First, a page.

Lenin's successor w/o Stalin

Discussion in 'Alternate History Discussion: After 1900' started by samcster94, Oct 28, 2018.

  1. samcster94 Well-Known Member

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    Let's say Stalin gets shot before 1917 for doing something dumb and is dead. Who succeeds Lenin??? I am not expecting a socially liberal democratic society(like Finland developed once it got independence) nor am I expecting a 21st century China to pop up either, but I know Stalin's worst impulses can be avoided.
     
    Last edited: Oct 28, 2018
  2. Jack Hawksmoor Custodes Infinitorum: Multis Mundi, Specula Multa

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    Obvious candidates? Trotsky is too disliked by everyone and Beria is still rising upwards in the OGPU in Georgia in 1924.
     
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  3. Lalli Well-Known Member

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    Trotsky was too unpopular in party establishment and Beria was too young and low level party member. I bit doubt that he would be anything without Stalin. Perhaps Kamenev could be Lenin's successor.
     
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  4. Kaze Well-Known Member

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    I would fear a government under Beria. There is a story in old Soviet Russia that young women would not cross through Meshchansky District without escort - un-escorted woman might be taken to the basement of the world's tallest building and given a choice of "sleep with Beria or Siberia".
     
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  5. samcster94 Well-Known Member

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    How would he have ruled???
     
  6. samcster94 Well-Known Member

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    Indeed, many of the alternatives were horrible too.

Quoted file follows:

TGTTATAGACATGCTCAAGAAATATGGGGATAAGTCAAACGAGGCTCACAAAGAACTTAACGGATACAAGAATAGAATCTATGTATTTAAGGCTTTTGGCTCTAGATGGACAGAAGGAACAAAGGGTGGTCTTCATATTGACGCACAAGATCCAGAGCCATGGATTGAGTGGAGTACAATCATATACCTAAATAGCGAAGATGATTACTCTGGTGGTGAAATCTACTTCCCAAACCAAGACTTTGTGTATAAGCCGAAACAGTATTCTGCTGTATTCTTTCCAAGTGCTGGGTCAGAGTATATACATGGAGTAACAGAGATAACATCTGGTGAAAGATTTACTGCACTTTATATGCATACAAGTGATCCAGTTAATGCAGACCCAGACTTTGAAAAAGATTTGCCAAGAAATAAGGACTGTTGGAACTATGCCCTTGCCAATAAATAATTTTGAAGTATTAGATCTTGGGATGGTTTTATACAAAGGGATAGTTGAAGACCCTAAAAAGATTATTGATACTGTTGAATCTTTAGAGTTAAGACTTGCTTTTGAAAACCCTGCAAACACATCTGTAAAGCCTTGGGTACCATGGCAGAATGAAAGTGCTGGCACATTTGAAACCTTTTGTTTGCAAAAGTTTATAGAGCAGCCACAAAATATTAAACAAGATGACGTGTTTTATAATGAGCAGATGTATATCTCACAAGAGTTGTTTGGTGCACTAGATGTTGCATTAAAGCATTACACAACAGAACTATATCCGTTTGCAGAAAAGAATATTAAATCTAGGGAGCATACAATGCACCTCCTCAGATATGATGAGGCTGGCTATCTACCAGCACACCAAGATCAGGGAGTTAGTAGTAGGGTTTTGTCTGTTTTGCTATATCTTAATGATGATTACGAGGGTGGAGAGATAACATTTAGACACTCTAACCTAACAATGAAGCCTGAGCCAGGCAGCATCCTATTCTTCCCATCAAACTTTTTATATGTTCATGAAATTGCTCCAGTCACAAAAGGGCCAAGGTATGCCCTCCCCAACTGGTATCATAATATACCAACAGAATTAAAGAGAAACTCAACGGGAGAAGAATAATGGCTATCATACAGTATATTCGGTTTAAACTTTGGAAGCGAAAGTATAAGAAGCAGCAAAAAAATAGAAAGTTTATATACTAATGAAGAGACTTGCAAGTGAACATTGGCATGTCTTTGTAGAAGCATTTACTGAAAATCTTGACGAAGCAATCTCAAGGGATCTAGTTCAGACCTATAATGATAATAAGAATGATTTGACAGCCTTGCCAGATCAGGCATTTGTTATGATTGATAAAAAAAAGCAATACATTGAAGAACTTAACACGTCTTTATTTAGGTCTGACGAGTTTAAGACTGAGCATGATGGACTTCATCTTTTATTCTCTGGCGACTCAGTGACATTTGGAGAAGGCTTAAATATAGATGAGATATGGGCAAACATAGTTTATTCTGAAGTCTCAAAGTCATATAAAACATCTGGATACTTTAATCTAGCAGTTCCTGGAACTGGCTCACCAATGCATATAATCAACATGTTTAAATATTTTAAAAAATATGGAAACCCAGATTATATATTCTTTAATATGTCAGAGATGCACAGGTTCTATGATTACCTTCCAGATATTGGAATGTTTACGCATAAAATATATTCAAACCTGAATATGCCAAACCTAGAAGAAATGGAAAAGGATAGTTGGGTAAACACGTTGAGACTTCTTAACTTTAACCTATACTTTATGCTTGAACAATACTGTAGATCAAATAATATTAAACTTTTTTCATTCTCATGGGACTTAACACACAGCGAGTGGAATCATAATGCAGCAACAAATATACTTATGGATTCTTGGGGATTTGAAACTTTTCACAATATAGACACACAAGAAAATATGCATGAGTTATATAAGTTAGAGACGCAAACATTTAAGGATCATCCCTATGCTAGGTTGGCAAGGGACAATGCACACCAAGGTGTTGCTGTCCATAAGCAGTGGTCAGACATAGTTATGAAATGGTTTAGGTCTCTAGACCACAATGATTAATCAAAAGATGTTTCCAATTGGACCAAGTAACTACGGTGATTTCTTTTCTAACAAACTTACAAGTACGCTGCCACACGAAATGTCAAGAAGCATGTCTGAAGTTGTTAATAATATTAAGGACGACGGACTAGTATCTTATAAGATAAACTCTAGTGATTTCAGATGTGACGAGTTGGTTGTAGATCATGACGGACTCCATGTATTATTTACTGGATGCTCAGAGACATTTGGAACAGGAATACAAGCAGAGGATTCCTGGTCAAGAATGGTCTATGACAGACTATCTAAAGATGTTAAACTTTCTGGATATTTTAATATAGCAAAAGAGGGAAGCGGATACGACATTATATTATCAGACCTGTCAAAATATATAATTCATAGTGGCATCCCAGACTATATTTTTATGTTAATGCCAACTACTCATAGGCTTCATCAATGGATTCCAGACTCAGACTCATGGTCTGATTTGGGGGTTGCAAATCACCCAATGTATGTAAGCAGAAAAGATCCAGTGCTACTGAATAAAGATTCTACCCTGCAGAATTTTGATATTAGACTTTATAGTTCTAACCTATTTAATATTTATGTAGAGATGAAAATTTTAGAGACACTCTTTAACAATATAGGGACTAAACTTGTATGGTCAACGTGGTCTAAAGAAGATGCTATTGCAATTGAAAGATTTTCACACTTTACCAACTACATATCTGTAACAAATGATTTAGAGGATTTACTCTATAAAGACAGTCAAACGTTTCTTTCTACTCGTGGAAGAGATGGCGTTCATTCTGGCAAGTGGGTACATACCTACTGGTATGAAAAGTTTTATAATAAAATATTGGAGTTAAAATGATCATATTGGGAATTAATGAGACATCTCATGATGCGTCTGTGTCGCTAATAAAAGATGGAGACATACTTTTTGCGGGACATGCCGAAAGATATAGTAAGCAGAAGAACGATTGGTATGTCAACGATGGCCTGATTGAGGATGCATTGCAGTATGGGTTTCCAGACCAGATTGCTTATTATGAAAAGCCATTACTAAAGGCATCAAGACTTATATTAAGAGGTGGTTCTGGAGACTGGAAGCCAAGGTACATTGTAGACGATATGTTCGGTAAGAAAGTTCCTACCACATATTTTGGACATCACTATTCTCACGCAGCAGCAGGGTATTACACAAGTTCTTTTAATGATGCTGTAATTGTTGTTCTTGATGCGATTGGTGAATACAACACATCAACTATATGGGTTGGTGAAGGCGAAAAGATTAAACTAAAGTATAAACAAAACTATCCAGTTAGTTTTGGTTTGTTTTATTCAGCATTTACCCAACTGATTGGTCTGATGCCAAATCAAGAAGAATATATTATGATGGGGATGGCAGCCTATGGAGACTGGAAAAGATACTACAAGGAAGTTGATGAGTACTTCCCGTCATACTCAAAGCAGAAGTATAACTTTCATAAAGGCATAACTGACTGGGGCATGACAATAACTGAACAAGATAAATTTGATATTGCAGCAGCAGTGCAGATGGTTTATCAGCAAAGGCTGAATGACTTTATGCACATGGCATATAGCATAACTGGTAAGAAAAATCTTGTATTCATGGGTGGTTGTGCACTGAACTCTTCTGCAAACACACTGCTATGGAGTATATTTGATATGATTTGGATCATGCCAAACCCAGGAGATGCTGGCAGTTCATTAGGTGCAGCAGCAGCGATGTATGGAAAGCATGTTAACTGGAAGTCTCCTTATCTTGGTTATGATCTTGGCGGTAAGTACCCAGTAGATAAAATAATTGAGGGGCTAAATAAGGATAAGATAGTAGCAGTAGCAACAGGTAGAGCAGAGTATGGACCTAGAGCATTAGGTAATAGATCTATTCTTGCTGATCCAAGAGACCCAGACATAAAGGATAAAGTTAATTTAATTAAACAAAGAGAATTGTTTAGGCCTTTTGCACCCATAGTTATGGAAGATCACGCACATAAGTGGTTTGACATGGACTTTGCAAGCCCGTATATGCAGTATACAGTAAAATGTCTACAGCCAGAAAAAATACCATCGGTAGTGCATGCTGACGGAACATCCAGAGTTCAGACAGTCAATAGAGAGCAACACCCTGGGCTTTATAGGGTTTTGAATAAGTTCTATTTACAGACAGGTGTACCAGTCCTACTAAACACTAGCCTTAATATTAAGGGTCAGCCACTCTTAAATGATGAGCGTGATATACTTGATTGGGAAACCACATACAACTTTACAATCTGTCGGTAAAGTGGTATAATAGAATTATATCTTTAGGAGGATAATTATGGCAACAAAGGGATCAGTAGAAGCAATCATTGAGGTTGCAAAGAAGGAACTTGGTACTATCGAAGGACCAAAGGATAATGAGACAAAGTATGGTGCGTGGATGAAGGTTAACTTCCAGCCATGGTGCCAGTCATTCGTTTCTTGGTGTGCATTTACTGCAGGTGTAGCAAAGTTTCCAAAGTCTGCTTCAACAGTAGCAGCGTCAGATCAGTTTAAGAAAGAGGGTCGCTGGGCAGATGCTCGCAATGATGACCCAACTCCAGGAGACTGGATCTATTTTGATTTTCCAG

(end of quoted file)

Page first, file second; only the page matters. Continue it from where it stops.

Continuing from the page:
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  7. David T Well-Known Member

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    Beria is an absolute nobody without Stalin. I'm surprised he's even mentioned here.
     
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  8. Cregan Well-Known Member

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    Trotsky is unlikely to become leader after Lenin due to the many reasons exhaustively raised on the forum every time this topic comes up. And there aren’t any other Left Oppositionists who could overshadow Trotsky to rise to Soviet leadership.

    As for the alternatives..

    Without Stalin a collective Soviet leadership seems likely, with Kamenev or Zinoviev as “first among equals”. However, despite their high rank and revolutionary credentials, they were both somewhat politically tainted for opposing the October Revolution, enough that I don’t think they have enough backing to become leader of the Soviet Union. (And there’s always latent anti-Semitism working against both of them).

    For the Right Opposition the obvious candidate for Lenin’s successor is Bukharin, but he really wasn’t much of a politician so he could be outmanoeuvred by Zinoviev/Kamenev.

    No Red Army commander would become Soviet leader due to deeply ingrained Party fears of “Bonapartism”, so Tuchaveksky is out of consideration barring an actual outright military coup (which is very unlikely considering how closely the Red Army was monitored and subordinate to the Party).